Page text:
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RUSSIA

Russian athletes lose appeal over Olympics ban

Forty-seven Russians implicated in doping lost a last-minute court bid to take part in the Pyeongchang Winter Olympics on Friday, just hours before the opening ceremony.

Russian athletes lose appeal over Olympics ban
Photo: Fabrice Coffrini/AFP
The applicants, who included Korean-born speed skater Victor An, had asked the Court of Arbitration for Sport to overturn an International Olympic Committee decision not to invite them to Pyeongchang.
   
“The applications filed by Russian athletes and coaches have been dismissed,” the CAS said in a statement.
   
The Russian situation has proved highly contentious in the build-up to Pyeongchang, after their team was banned but a certain number of “clean” Russian athletes were allowed to take part as neutrals.
   
Fifteen of those who lost their bids on Friday were among a group of 28 who controversially had life bans from the Olympics overturned last week by CAS, which cited insufficient evidence.
  
The other 32, including An, biathlon gold medallist Anton Shipulin and Sergei Ustyugov, a cross-country skiing world champion, were omitted from the list of Russians invited to Pyeongchang.
   
“In its decisions, the CAS arbitrators have considered that the process created by the IOC to establish an invitation list of Russian athletes to compete as Olympic Athletes from Russia (OAR) could not be described as a sanction but rather as an eligibility decision,” CAS said.
   
However, the CAS decision may not be the end of the matter. A source close to the IOC has told AFP that the 47 Russians have also lodged a case with a Swiss civil court in Lausanne.
   
A spokesman for the neutral Russian team, the 'Olympic Athletes from Russia', declined to comment when approached by AFP.

RUSSIA

Scandal-hit Kaspersky to move infrastructure from Russia to Switzerland

Russian anti-virus software firm Kaspersky Lab, which is suspected by US authorities of helping the Kremlin's espionage efforts, said Tuesday it was moving its core infrastructure and operations to Switzerland.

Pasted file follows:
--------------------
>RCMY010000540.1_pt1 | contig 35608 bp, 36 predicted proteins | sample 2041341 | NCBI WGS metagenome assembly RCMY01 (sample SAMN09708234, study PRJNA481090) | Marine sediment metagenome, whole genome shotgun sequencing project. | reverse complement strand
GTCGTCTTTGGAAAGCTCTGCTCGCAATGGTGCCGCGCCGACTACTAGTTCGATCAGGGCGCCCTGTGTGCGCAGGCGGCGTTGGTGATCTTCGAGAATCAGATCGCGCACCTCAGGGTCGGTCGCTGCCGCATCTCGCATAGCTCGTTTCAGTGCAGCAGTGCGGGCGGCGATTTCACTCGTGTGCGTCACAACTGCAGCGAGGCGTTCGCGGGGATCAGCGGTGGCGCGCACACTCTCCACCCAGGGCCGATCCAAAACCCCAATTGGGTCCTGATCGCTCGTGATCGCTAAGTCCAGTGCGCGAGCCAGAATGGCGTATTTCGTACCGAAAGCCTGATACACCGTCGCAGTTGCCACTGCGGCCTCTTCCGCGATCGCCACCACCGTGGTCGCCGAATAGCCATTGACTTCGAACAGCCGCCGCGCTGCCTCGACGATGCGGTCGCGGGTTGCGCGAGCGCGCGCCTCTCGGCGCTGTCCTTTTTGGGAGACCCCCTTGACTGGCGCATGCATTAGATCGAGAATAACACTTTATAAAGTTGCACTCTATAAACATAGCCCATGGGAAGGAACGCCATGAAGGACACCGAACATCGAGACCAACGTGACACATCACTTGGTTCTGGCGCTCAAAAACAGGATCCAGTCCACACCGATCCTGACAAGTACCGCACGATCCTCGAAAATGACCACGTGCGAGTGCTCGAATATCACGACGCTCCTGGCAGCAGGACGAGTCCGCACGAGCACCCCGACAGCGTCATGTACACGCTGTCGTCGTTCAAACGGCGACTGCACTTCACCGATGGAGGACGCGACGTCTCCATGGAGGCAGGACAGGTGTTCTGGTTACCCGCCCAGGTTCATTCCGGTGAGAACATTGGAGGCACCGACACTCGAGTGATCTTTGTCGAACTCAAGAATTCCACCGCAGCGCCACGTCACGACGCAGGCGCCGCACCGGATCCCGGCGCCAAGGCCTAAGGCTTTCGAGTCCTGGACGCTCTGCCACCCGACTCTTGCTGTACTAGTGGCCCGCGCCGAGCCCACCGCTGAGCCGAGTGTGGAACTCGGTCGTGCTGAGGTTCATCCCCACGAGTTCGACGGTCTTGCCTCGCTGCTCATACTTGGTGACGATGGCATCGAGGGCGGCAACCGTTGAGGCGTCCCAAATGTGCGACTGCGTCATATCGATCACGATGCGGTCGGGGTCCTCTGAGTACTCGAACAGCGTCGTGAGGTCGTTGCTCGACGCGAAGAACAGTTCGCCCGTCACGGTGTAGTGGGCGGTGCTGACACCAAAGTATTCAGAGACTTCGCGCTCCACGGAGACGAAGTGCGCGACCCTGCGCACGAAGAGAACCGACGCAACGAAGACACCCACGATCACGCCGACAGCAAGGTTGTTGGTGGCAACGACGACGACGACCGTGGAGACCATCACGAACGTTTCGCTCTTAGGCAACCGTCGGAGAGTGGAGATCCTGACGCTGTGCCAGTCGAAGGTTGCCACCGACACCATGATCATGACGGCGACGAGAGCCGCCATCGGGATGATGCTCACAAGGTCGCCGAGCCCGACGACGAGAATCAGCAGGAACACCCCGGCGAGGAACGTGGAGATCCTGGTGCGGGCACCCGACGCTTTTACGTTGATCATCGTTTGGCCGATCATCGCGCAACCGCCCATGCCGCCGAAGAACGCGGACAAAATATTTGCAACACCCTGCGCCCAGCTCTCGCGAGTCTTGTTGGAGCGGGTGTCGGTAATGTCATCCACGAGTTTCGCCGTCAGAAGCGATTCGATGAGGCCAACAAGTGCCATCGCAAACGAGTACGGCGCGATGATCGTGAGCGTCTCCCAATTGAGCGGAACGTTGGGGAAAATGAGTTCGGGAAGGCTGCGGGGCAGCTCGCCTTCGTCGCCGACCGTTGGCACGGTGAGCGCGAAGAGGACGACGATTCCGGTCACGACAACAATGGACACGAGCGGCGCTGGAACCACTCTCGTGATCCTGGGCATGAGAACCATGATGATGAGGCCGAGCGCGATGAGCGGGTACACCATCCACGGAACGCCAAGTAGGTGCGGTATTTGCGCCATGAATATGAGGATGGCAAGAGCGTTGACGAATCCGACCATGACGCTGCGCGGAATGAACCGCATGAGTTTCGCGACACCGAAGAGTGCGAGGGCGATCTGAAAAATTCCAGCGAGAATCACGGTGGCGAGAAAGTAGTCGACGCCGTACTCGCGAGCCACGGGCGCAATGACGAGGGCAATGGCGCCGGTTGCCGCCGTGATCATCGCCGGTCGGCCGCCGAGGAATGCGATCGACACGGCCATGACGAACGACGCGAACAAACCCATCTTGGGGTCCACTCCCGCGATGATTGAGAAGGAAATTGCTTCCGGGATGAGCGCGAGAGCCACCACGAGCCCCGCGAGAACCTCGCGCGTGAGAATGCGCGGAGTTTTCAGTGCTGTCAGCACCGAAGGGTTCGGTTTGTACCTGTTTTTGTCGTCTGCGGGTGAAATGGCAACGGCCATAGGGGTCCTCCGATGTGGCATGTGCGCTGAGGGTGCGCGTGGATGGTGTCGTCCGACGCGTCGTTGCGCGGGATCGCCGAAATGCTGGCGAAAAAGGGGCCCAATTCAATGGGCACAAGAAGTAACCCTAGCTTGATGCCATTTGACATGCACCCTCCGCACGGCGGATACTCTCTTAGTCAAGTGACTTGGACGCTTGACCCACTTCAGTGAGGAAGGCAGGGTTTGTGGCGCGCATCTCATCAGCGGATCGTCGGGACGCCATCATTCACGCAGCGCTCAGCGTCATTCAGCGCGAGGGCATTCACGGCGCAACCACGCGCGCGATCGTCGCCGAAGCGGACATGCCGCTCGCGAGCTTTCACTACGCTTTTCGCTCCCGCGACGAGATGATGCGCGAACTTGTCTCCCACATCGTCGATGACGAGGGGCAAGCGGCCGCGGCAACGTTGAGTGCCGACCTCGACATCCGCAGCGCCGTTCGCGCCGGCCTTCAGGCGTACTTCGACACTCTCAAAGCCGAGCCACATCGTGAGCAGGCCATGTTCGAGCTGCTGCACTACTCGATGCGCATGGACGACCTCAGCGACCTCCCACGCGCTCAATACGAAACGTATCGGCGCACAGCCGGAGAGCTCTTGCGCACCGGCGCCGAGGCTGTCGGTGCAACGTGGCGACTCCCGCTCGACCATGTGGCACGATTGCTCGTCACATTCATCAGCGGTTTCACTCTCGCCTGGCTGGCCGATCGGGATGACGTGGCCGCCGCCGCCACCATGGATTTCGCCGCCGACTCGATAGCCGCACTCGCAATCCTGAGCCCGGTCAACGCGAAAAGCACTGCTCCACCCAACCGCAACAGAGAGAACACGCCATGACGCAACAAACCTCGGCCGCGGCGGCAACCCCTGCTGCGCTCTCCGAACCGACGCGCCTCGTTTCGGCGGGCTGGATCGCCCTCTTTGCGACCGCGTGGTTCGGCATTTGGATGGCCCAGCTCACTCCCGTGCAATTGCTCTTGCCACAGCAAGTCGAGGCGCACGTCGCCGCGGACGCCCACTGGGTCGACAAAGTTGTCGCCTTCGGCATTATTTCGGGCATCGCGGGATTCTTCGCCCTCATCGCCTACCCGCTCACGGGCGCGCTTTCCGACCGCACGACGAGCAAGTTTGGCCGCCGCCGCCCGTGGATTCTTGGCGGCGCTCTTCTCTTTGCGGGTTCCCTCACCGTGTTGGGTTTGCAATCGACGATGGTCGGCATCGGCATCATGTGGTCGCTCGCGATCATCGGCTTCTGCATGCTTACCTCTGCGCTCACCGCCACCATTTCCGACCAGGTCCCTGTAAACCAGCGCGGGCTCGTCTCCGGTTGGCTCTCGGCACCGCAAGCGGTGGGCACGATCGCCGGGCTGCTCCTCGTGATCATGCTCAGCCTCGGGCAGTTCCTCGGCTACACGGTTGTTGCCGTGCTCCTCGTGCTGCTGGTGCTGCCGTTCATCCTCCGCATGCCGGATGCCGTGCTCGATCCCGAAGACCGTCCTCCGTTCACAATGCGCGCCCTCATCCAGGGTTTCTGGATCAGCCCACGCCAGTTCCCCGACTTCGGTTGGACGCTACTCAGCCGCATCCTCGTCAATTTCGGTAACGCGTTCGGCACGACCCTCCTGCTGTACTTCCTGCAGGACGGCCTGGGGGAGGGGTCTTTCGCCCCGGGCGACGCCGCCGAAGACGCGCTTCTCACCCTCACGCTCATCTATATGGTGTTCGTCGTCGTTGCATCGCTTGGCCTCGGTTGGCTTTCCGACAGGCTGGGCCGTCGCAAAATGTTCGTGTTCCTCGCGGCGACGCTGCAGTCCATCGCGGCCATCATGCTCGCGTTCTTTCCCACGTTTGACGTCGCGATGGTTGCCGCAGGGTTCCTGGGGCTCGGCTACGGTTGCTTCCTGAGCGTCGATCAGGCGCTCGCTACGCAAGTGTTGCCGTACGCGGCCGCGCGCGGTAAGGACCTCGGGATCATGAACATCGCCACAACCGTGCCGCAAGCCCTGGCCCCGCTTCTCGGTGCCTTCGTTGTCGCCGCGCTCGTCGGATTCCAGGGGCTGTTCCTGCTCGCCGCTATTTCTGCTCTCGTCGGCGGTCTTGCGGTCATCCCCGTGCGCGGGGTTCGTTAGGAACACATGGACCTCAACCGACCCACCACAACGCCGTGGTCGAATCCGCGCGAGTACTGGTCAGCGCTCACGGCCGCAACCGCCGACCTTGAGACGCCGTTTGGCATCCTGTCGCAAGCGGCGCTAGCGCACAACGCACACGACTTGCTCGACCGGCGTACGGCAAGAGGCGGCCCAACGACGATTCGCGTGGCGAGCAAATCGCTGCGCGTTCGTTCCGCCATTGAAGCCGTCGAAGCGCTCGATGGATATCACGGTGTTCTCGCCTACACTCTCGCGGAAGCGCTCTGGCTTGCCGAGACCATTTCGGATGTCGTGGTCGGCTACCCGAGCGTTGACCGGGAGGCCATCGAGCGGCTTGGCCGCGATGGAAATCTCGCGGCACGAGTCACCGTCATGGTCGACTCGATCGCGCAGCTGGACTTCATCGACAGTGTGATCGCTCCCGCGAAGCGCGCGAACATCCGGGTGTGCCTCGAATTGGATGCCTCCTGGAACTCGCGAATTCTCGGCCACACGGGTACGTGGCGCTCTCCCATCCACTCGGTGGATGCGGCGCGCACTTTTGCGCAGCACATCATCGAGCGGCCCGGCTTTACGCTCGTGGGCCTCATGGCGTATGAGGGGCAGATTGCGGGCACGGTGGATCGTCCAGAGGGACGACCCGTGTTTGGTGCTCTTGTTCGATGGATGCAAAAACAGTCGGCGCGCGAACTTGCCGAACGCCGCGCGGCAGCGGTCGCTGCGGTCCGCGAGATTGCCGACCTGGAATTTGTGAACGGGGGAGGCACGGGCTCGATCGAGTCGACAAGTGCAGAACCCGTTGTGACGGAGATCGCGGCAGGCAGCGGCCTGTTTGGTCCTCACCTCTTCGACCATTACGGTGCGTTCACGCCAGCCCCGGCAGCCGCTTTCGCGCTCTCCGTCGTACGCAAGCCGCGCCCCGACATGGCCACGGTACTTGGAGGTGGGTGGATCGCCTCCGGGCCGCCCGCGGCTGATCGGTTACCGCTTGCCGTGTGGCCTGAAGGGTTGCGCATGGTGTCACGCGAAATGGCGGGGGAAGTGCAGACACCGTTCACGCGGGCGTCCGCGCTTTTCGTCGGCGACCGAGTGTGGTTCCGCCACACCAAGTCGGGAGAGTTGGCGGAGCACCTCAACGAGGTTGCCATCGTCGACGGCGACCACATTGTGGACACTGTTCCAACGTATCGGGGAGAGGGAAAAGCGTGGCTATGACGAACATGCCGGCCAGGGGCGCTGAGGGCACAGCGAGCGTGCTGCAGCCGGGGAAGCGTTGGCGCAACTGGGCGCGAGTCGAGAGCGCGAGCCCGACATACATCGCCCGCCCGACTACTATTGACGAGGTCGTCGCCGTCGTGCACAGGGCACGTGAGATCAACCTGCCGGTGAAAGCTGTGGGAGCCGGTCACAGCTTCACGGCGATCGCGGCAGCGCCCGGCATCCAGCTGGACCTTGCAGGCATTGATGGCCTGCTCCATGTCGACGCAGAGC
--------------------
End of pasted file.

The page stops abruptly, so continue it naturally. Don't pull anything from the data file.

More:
Scandal-hit Kaspersky to move infrastructure from Russia to Switzerland
US government workers were last year ordered to stop using Kaspersky anti-virus software. Photo: AFP

The transfer “includes customer data storage and processing for most regions, as well as software assembly, including threat detection updates,” said Kaspersky, whose software protects some 400 million computers worldwide.

Read also: Why a Zurich lawyer is being targeted in Russiagate

“To ensure full transparency and integrity, Kaspersky Lab is arranging for this activity to be supervised by an independent third party, also based in Switzerland,” it added.

The move follows controversy in the United States last year when the federal government removed Kaspersky from its list of approved vendors, weeks after senior US intelligence agency and law enforcement officials expressed concerns about the safety of its software.

US government workers were ordered to stop using Kaspersky anti-virus software.

Kaspersky denied that its products had “backdoors” which would allow Russian intelligence agencies to spy on computers using its software, and said it would take measures to reassure customers about the safety of its products.

By the end of this year, the production of its anti-virus software will be shifted to Zurich and a data centre will be built there next year where information on most non-Russian customers will be stored.

Development and data storage for the Russian market will remain in Russia, a Kaspersky executive told the AFP news agency.